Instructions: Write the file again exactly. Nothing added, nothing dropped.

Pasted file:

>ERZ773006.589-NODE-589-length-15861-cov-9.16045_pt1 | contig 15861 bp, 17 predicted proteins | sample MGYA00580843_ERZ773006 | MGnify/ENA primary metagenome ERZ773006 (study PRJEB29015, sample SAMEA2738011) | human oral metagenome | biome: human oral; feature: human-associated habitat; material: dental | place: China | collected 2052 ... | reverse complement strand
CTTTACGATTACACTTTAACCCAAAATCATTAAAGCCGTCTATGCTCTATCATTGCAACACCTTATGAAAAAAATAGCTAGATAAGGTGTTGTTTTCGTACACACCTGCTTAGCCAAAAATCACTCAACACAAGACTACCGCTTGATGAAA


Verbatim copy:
>ERZ773006.589-NODE-589-length-15861-cov-9.16045_pt1 | contig 15861 bp, 17 predicted proteins | sample MGYA00580843_ERZ773006 | MGnify/ENA primary metagenome ERZ773006 (study PRJEB29015, sample SAMEA2738011) | human oral metagenome | biome: human oral; feature: human-associated habitat; material: dental | place: China | collected 2052 ... | reverse complement strand
CTTTACGATTACACTTTAACCCAAAATCATTAAAGCCGTCTATGCTCTATCATTGCAACACCTTATGAAAAAAATAGCTAGATAAGGTGTTGTTTTCGTACACACCTGCTTAGCCAAAAATCACTCAACACAAGACTACCGCTTGATGAAA